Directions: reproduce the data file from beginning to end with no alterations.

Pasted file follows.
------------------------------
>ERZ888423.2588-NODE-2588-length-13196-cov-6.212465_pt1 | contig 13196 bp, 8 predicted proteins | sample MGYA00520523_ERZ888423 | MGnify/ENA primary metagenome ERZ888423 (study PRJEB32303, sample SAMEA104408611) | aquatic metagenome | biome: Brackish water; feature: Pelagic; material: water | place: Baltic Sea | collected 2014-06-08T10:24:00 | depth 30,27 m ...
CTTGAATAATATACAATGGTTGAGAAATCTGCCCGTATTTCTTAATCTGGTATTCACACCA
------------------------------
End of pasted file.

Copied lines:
>ERZ888423.2588-NODE-2588-length-13196-cov-6.212465_pt1 | contig 13196 bp, 8 predicted proteins | sample MGYA00520523_ERZ888423 | MGnify/ENA primary metagenome ERZ888423 (study PRJEB32303, sample SAMEA104408611) | aquatic metagenome | biome: Brackish water; feature: Pelagic; material: water | place: Baltic Sea | collected 2014-06-08T10:24:00 | depth 30,27 m ...
CTTGAATAATATACAATGGTTGAGAAATCTGCCCGTATTTCTTAATCTGGTATTCACACCA